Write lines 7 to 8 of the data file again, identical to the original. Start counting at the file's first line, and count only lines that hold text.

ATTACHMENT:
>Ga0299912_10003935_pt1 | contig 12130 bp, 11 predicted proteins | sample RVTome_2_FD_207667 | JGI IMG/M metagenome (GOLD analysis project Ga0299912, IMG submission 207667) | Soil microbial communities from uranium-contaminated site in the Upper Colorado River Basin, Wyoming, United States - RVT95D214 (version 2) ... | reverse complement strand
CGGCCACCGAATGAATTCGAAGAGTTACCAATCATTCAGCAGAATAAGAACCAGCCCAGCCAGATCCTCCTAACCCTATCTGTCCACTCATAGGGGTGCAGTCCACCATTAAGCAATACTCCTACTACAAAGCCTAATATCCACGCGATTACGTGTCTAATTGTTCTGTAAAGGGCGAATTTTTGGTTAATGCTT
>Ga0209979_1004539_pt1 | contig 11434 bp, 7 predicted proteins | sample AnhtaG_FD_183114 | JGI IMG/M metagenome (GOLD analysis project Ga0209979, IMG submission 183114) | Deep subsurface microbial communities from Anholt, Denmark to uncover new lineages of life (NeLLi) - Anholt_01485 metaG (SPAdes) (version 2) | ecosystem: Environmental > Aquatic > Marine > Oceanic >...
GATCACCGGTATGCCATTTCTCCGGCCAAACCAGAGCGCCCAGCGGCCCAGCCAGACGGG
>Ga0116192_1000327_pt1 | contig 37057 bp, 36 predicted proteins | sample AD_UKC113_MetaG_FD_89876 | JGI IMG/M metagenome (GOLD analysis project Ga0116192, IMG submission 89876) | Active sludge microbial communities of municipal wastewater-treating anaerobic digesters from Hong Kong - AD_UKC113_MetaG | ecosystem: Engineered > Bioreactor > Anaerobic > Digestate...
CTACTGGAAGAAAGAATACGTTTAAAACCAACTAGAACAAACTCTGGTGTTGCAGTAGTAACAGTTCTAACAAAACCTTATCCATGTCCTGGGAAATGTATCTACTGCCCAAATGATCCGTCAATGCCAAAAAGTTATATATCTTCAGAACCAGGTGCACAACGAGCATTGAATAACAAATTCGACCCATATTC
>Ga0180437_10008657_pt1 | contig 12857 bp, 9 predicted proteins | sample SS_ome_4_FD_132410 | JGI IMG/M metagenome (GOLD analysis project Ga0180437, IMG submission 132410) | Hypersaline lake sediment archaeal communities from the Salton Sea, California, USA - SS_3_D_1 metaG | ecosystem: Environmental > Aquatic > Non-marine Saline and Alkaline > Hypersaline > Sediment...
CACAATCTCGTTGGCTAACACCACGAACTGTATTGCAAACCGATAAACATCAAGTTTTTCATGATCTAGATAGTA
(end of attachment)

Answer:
>Ga0180437_10008657_pt1 | contig 12857 bp, 9 predicted proteins | sample SS_ome_4_FD_132410 | JGI IMG/M metagenome (GOLD analysis project Ga0180437, IMG submission 132410) | Hypersaline lake sediment archaeal communities from the Salton Sea, California, USA - SS_3_D_1 metaG | ecosystem: Environmental > Aquatic > Non-marine Saline and Alkaline > Hypersaline > Sediment...
CACAATCTCGTTGGCTAACACCACGAACTGTATTGCAAACCGATAAACATCAAGTTTTTCATGATCTAGATAGTA